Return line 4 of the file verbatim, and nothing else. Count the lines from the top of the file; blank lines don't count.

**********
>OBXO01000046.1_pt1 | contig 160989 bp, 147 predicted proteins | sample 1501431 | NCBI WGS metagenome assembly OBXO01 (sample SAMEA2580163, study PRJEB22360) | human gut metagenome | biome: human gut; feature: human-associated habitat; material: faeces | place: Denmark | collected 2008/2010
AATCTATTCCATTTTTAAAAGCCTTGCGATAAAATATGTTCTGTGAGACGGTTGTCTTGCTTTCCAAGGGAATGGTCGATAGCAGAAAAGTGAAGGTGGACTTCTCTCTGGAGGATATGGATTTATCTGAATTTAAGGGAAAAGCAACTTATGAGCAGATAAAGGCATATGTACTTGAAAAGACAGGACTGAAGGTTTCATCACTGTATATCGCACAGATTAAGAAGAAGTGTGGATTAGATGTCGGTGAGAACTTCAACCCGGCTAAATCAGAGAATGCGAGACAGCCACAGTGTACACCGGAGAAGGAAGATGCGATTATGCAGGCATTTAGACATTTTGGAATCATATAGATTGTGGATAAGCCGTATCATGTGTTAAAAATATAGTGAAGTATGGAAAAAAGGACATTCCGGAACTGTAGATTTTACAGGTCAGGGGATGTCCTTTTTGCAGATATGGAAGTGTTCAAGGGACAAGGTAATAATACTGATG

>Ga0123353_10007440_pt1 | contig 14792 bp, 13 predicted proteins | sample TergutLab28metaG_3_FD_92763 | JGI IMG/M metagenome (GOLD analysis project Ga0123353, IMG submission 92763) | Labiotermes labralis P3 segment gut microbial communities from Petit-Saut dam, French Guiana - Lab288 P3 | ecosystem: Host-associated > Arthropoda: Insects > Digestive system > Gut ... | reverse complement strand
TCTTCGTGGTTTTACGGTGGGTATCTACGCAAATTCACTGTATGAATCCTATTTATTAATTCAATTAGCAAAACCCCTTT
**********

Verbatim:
TCTTCGTGGTTTTACGGTGGGTATCTACGCAAATTCACTGTATGAATCCTATTTATTAATTCAATTAGCAAAACCCCTTT